NETL researchers presented the Lab’s work on new laser-based optical sensors that have the potential for use in subsurface fluid management, among other applications, during the 2022 National Lab Accelerator (NLA) Pitch Event, held Wednesday, Nov. 16, in Palo Alto, California.
This annual pitch event showcased national lab technology and business models to the investor and business community. All national labs were invited to participate. Teams from the labs presented their technologies in a business pitch, using skills learned and developed through participation in the U.S. Department of Energy I-Corps and other entrepreneurial programs.
“This was a splendid opportunity to engage with potential funders and partners while gaining valuable feedback from the judges of the event,” said NETL’s Mike Knaggs, associate director, Research Partnerships & Tech Transfer. “It’s important for us to participate in these events to demonstrate the incredible work of NETL’s scientists and engineers while also taking in what our fellow national labs are accomplishing, which is vital for future collaborations.”
The NETL team attending the NLA, Dustin McIntyre and Dan Hartzler, showcased “Harsh Environment Laser-Based Optical Sensor for Remote Applications.”
The sensor system induces laser sparks within subsurface fluids or on submerged solids in the subsurface. The sensor has been tested in the subsurface and has provided concurrent measurements of multiple elements for more than two weeks of deployment. Though initially conceived and developed to monitor groundwater quality in areas in or near carbon dioxide injection formations, the sensor also has the potential to be used in harsh environments such as chemical reactor monitoring, elemental separations processes, acid mine drainage monitoring and geothermal fluid monitoring.
“Today, in order to know what exactly is in your groundwater, you must travel to your sampling well, collect your water sample and transport it to the laboratory,” explained NETL researcher Dustin McIntyre, who presented the technology at the NLA. “Once in the laboratory, the sample must be digested and fed into an expensive machine for analysis, which can take a significant amount of time. We are attempting to develop a system that will let us take the lab to the field and into the subsurface. This transition will help to reduce the time it takes to determine exactly what is in the water in the subsurface over time and if significant changes have occurred due to natural or manmade subsurface disturbances.”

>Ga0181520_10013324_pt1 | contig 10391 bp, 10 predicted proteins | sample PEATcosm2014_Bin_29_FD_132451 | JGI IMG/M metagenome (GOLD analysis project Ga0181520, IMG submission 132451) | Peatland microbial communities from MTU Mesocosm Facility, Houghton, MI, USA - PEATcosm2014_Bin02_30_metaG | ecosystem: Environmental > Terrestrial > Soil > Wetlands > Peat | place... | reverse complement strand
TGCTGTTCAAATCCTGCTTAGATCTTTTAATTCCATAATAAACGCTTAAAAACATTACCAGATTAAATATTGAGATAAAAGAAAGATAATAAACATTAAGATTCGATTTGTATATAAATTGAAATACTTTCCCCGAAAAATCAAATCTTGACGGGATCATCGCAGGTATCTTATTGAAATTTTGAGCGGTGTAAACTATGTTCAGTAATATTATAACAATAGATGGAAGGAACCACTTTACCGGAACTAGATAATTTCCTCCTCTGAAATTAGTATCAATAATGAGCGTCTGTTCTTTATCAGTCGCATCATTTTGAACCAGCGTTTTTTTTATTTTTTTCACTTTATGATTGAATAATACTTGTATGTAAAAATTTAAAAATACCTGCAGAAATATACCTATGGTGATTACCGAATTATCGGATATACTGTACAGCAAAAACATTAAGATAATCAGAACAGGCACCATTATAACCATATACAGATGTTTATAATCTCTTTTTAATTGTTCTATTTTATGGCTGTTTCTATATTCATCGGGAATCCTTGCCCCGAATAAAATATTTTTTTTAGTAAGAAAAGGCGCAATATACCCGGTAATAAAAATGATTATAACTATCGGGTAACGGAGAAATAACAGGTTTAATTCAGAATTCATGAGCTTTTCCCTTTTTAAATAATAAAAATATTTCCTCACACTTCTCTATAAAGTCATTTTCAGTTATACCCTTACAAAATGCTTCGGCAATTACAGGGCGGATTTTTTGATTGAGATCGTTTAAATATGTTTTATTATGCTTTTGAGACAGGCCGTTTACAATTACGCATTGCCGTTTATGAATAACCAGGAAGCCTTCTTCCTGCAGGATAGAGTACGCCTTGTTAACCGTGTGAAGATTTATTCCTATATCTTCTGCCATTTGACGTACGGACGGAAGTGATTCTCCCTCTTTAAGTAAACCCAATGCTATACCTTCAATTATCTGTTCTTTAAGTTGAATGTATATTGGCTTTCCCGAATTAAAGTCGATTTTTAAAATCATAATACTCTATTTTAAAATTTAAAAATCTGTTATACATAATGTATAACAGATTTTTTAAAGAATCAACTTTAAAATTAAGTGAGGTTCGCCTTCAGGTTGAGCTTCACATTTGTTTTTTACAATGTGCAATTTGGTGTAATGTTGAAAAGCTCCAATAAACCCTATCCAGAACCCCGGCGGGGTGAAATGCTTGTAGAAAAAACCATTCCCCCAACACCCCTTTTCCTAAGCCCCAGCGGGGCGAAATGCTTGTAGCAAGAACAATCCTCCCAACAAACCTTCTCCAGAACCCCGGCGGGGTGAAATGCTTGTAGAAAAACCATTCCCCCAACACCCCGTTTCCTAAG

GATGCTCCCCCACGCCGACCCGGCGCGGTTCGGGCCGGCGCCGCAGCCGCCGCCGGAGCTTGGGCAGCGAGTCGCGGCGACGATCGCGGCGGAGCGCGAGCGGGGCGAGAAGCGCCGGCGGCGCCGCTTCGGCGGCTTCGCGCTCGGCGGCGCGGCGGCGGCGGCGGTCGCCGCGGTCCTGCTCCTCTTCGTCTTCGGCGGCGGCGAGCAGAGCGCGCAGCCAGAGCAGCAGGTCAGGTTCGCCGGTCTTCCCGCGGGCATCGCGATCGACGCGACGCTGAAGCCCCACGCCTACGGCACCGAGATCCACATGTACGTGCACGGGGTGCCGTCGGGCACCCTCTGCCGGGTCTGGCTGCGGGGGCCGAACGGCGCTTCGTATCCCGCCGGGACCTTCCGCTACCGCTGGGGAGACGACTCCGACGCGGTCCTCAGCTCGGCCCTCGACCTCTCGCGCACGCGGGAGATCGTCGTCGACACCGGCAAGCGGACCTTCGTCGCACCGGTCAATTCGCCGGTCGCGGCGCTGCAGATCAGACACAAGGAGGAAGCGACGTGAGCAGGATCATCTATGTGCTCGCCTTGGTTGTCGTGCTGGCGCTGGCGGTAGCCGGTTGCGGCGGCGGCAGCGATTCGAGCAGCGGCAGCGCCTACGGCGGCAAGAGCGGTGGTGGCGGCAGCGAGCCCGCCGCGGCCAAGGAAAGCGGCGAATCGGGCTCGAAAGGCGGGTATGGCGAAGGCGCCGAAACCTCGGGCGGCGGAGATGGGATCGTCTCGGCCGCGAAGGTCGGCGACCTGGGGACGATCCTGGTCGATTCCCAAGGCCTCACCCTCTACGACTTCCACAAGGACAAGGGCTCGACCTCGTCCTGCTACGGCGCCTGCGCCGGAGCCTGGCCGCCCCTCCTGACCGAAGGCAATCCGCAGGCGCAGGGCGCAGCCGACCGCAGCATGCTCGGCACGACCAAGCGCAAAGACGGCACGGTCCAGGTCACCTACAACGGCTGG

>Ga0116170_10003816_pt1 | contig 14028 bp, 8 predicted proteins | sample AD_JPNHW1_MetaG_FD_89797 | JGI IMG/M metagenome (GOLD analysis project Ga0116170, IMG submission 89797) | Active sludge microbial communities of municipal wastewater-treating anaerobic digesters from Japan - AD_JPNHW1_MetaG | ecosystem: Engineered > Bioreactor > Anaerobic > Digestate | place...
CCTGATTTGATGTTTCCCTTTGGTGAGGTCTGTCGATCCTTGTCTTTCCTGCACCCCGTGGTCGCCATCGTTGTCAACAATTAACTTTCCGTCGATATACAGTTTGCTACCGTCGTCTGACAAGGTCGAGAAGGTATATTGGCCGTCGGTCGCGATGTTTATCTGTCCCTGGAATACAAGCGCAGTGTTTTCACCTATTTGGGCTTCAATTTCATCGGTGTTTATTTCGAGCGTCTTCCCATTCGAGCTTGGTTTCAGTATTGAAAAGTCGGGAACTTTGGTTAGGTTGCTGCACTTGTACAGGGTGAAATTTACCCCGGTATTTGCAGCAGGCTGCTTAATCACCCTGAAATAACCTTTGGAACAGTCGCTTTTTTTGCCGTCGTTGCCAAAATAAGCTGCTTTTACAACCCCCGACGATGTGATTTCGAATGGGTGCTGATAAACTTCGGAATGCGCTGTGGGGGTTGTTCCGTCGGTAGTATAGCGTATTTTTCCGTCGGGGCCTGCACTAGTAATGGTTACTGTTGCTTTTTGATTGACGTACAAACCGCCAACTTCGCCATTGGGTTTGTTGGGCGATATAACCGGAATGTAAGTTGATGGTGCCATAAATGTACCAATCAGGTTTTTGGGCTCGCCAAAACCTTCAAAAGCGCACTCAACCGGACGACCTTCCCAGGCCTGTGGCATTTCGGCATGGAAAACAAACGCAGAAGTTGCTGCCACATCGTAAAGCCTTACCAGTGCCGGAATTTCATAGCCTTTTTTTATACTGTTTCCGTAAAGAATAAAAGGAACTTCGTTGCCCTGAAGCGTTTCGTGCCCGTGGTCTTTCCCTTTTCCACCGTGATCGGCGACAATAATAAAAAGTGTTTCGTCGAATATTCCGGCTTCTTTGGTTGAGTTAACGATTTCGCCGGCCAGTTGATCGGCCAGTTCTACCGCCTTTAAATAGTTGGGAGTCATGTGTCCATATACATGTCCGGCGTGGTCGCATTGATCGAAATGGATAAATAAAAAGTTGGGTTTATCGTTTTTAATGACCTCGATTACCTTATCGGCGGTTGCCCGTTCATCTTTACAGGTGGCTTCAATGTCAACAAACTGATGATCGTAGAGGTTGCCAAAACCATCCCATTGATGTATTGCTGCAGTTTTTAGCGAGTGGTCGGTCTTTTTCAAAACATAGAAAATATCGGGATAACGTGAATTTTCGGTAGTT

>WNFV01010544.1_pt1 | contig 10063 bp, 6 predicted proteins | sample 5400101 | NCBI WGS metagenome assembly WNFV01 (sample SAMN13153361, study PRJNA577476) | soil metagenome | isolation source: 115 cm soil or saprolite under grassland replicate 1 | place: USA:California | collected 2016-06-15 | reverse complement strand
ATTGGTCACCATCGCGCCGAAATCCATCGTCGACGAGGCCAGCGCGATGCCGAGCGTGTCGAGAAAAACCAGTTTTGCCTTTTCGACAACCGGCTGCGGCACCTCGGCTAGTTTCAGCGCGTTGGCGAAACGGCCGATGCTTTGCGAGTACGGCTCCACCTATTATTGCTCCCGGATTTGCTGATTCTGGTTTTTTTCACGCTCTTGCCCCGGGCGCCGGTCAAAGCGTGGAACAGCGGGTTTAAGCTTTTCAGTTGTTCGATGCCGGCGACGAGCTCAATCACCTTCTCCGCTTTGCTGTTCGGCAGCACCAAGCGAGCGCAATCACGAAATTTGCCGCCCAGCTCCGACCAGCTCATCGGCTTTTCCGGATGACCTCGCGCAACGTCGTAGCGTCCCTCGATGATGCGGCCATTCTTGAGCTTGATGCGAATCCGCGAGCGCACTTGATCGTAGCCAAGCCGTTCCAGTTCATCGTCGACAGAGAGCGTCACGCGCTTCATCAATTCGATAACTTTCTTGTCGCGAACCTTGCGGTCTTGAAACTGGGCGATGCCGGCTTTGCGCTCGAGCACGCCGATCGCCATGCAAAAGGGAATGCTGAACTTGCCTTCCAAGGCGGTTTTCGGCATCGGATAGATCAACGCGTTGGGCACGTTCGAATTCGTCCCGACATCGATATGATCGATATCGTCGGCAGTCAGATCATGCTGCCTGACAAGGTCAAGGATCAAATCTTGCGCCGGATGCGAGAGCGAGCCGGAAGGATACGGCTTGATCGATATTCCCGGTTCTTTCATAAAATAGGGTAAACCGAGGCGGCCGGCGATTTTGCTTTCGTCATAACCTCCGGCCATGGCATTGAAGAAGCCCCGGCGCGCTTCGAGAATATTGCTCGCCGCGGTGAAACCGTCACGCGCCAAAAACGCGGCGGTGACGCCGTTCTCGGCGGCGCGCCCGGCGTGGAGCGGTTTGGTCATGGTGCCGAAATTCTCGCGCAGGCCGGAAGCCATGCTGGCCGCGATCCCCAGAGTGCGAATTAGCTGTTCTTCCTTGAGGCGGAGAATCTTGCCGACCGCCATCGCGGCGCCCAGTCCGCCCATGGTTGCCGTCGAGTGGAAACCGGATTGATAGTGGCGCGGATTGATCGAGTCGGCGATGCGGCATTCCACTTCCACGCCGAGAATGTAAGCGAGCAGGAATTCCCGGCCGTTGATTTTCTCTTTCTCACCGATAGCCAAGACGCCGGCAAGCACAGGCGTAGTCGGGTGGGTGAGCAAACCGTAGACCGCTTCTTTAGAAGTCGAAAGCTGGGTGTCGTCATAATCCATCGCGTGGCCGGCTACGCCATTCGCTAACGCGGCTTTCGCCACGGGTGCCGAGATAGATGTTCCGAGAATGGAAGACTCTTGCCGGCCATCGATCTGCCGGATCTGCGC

The NETL-developed technique will determine the exact elements that are contributing to bulk characteristic data. This will allow geochemists to complete rapid and targeted analyses of subsurface fluids — critical information to understand natural and manmade subsurface disturbances.
“We also have hopes that this sensor system can be used in measurements of geothermal fluids to aid in water treatment to avoid scaling and to identify minable materials in the fluids,” McIntyre said.
NETL is a U.S. Department of Energy national laboratory that drives innovation and delivers technological solutions for an environmentally sustainable and prosperous energy future. By leveraging its world-class talent and research facilities, NETL is ensuring affordable, abundant and reliable energy that drives a robust economy and national security, while developing technologies to manage carbon across the full life cycle, enabling environmental sustainability for all Americans.